Twitter thinks that a certain judge in Anantapur must be a Sachin Tendulkar fan. Otherwise why on earth would he issue a non-bailable warrant against M S Dhoni for an old magazine cover where he was portrayed as Lord Vishnu?
However, it is also possible the judge is an MS Dhoni fan instead. Perhaps that is why he is summoning the cricketer to his courtroom for a personal darshan. Maybe a selfie or an autograph is in order?
But jokes aside, it’s sad that given how taking offence has become a veritable cottage industry in India, a court should choose to set the bar even lower instead of raising it by dismissing frivolous suits. “Almost certainly the case against Dhoni was initiated by someone lusting after his two seconds of fame,” writes Swarajya. “One should ask why a court indulged him.”
It’s sad that a court should choose to set the bar even lower instead of raising it by dismissing frivolous suits.
Actually, make that “cases” against Dhoni.
M S Dhoni’s Business Today cover image was the face that launched several lawsuits. In May 2013, Jayakumar Hiremath, an RTI activist filed one in Bengaluru under Section 295 (A) of the Indian Penal Code. In May 2014, Rajinder Singh Raja, the national general secretary of the Shivesena Hindustan filed one in Delhi. The Anantapur case stemmed from yet another lawsuit filed by Y Shyam Sundar of the Vishwa Hindu Parishad.
Yes, the same VHP which did not have any problems with the Har Har Modi deification of Narendra Modi during the Lok Sabha election campaign. Or that Mumbai Mirror cover of Narendra Modi as a modern day God of All He Surveys with a cellphone and laptop. Or the routine deification of Indian politicians – NTR in Andhra Pradesh where Anantapur is located and Jayalalithaa in neighbouring Tamil Nadu. There’s even a Modi temple in Kausambhi in Uttar Pradesh and a Sonia temple in Mallial in Telangana.
What’s even more ludicrous is that it’s not as if Dhoni put on body paint and posed as Vishnu.
What’s even more ludicrous is that it’s not as if Dhoni put on body paint and posed as Vishnu. His face was apparently morphed onto an image of the God by the magazine according to Starlive 24. The fact that Dhoni has been summoned and not just the editor of the magazine drives home the point that this is far more about the lust for a celebrity scalp than about truly offended religious sensibilities.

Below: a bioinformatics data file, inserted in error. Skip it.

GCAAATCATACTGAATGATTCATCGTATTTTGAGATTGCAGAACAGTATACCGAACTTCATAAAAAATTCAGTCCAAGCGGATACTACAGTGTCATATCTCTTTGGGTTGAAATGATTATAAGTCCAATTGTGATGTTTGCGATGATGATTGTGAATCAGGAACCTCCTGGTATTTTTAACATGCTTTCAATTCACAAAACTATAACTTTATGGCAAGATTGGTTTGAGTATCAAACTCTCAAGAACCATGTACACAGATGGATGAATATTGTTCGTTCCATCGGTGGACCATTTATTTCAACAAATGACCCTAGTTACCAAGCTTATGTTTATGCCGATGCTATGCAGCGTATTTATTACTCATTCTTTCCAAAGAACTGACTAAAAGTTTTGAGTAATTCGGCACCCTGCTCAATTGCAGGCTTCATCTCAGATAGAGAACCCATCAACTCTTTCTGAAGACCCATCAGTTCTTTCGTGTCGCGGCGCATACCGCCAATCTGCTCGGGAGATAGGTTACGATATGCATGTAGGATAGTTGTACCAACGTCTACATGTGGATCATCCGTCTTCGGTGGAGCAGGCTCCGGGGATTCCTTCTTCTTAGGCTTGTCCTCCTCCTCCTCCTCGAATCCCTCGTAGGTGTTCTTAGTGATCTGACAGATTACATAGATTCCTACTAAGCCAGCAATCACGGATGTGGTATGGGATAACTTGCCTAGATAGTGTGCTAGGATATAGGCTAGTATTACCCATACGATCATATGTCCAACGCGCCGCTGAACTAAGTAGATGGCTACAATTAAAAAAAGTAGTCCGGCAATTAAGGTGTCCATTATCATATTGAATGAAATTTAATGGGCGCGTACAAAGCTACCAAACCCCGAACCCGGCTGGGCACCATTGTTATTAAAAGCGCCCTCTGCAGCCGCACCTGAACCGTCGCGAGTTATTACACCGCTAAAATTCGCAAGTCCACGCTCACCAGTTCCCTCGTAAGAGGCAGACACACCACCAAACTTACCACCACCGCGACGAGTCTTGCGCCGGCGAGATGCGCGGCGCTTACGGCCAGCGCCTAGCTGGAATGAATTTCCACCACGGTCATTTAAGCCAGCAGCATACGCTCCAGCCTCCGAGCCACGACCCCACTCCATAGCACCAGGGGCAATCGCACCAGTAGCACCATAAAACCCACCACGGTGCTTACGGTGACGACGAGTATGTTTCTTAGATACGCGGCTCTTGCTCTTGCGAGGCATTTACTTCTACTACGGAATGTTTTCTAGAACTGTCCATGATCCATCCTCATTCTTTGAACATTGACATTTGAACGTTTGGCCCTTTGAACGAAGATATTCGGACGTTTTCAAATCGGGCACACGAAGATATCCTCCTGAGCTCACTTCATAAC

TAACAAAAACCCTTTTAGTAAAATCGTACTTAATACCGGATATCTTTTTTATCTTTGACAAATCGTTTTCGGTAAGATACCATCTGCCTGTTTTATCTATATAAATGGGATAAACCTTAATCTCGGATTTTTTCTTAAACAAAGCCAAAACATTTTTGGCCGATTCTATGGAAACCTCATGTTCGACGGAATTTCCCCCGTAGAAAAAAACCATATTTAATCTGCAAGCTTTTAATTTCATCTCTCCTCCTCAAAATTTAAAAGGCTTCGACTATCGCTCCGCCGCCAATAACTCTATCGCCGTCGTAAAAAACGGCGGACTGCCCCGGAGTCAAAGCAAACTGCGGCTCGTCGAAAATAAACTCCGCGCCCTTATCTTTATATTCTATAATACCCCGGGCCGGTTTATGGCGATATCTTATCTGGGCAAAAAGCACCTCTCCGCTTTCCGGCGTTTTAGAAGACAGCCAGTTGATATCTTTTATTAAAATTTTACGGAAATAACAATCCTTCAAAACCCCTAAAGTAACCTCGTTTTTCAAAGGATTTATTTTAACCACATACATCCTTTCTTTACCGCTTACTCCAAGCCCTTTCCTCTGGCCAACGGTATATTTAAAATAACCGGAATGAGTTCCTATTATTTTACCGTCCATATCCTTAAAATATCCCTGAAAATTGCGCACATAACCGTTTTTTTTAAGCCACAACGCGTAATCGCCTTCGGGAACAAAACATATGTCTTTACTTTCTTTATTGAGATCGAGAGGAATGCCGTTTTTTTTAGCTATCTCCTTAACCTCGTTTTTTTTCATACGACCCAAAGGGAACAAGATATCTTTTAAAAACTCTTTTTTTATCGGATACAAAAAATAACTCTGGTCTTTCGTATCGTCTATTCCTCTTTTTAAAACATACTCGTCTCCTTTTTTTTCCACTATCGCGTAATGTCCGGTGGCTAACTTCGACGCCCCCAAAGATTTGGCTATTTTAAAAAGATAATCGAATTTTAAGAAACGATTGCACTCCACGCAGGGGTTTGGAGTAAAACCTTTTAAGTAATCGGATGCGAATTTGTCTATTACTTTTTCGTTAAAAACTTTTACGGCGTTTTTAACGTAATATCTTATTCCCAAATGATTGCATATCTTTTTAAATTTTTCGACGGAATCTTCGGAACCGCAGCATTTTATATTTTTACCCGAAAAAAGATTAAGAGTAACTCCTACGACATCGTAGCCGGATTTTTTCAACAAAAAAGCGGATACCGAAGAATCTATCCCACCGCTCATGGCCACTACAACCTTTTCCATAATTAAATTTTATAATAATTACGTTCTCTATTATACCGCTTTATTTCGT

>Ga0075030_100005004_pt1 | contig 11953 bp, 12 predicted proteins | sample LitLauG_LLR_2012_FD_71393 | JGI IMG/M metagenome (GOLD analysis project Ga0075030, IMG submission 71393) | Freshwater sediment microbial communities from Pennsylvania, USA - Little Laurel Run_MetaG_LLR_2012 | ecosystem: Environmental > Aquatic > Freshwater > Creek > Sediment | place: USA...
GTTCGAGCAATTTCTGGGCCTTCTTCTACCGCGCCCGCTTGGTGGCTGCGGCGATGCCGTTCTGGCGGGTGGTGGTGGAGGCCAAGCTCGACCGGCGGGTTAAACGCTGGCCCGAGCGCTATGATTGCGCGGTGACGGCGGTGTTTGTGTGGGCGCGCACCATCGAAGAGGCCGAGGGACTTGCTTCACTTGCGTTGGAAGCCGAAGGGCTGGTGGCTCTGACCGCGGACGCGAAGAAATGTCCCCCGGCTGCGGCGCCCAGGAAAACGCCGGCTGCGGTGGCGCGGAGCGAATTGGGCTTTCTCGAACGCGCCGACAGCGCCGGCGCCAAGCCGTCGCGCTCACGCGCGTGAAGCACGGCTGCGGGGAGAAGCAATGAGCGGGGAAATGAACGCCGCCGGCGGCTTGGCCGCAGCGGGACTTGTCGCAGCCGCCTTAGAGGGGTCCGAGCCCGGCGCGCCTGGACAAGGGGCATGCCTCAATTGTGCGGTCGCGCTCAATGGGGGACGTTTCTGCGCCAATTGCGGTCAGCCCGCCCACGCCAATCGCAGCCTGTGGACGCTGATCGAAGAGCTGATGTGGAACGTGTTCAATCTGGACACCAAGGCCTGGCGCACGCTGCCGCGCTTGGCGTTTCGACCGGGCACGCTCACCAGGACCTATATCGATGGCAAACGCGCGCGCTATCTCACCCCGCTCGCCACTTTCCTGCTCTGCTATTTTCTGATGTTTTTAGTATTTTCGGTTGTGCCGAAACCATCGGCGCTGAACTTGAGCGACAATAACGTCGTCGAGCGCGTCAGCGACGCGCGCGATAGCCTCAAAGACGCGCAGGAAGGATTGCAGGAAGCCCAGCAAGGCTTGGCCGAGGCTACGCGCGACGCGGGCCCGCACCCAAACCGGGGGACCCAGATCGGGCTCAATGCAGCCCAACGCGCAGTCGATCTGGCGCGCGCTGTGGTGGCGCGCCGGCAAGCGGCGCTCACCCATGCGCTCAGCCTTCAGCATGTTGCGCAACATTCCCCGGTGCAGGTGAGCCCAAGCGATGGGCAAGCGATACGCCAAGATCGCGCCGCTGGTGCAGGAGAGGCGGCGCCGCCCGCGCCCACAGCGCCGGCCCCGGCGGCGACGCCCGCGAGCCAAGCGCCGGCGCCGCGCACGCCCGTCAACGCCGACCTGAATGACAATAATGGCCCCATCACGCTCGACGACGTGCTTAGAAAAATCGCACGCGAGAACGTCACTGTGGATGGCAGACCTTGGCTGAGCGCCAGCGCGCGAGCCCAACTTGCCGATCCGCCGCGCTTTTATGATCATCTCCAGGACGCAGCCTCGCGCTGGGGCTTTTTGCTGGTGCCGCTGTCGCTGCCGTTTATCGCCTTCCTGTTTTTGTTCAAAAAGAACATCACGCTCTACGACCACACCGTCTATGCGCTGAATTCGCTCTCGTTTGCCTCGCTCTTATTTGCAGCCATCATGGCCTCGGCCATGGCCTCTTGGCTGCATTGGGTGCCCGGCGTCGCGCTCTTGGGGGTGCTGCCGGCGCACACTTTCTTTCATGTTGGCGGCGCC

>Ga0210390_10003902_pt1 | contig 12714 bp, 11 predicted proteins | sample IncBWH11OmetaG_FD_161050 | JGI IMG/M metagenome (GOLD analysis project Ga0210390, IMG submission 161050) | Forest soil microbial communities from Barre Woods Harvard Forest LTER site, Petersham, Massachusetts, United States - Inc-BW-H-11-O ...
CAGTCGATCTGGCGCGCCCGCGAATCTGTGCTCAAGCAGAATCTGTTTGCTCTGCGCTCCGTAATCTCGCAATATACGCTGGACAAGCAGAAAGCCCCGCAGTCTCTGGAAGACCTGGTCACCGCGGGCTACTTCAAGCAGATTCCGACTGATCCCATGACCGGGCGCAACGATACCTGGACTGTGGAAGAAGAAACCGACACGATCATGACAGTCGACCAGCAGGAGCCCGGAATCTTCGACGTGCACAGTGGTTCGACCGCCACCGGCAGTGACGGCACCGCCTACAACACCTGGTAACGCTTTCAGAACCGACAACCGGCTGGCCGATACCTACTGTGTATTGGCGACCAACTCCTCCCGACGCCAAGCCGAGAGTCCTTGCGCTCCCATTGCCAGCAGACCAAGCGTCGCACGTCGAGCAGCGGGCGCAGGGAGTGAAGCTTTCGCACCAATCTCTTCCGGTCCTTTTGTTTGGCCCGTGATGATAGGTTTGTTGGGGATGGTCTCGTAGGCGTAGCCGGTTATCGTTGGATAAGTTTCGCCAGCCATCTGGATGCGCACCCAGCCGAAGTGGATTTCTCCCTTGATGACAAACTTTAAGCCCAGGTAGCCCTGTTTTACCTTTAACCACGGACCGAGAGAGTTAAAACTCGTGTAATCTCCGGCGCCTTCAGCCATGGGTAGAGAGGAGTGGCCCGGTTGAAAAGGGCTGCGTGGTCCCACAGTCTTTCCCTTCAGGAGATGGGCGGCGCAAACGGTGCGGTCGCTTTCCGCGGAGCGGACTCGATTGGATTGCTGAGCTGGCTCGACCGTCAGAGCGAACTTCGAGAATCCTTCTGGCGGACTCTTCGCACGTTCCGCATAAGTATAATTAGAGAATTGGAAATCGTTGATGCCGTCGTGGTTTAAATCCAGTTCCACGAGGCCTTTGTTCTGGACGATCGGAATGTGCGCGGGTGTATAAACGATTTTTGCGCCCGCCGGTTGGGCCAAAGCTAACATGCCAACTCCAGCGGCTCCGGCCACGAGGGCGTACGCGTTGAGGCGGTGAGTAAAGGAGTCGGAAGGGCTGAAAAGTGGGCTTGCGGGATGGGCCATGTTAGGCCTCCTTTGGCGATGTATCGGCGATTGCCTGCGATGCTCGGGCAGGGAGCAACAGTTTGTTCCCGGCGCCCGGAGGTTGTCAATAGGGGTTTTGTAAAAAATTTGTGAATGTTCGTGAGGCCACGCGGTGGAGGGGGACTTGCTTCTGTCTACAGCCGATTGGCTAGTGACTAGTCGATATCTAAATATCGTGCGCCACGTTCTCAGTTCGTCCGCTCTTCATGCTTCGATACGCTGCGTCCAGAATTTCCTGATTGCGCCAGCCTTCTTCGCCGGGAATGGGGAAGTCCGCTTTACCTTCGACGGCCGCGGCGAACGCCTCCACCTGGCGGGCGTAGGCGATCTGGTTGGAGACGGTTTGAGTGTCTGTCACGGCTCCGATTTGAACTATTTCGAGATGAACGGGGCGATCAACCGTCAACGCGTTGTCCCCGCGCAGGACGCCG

The Business Today cover featuring Dhoni.
The problem here is a shoe. One of the products Dhoni endorses, and thus brandishes, is a sneaker. It’s a story about Dhoni as the God of Big Deals and he is portrayed holding all kinds of products he endorses – a cola, chips, a mobile phone and yes, sneakers. This is not even a case of a Hindu God on a flip-flop or a toilet seat or a thongs – all of which have happened in the West. Even those are not always cases of trying to offend but misguided attempts at packaging Karma Cola for a western audience, for whom Ganesha is more Disney than God. The Business Today avatar of Dhoni is not a comment on Hinduism. it’s a comment on commercialization in sport.
Section 295(A) was clearly never meant to take on illustrations of a God of Big Deals.
Section 295(A) was clearly never meant to take on illustrations of a God of Big Deals. It was brought about because of an outcry in the Muslim community about scandalous references to the Prophet Muhammad’s personal life in a tract called Rangila Rasool. It was enacted in 1927 because India has no blasphemy laws. Soli Sorabjee writes that when its constitutionality was upheld, the Supreme Court made clear that “Insults to religion offered unwittingly or carelessly or without any deliberate or malicious intention to outrage the feelings of that class do not come within the section.” Even Jinnah wanted to ensure that “bona fide and honest criticisms of a religion shall be protected.”
The Business Today cover, a comment on the mega-industry of celebrity endorsements, is hardly “deliberate and malicious intention” to denigrate the good name of Vishnu. By treating it with such seriousness, all the court does is pave the way for more thin-skinned opportunists who want their day in court. Section 295(A) instead of being a way to protect religious sensibility (which itself is a tricky and subjective proposition) becomes a bludgeoning tool that can be wielded by all and sundry with an axe to grind whether it’s against M F Hussain or Business Today or Taslima Nasreen.
Sometimes it’s been used even when religion was not involved at all as in the case of the young women who commented on Facebook about the shutdown of Mumbai for Bal Thackeray’s funeral. Instead of being whittled down and defined so that it becomes more focused in its intent, and less prone to wanton misuse, Section 295(A) has grown and grown like Frankenstein’s monster until we reach the silly point of a cricketer being summoned to court for a Photoshopped image on a business magazine’s cover.
I have said this before and it bears repeating. If anything is really offensive here, it’s not that M S Dhoni in a Vishnu avatar is holding a sneaker, but that one of India’s most famous sportsmen is selling us junk food like cola and potato chips.
Where’s the outrage about that?
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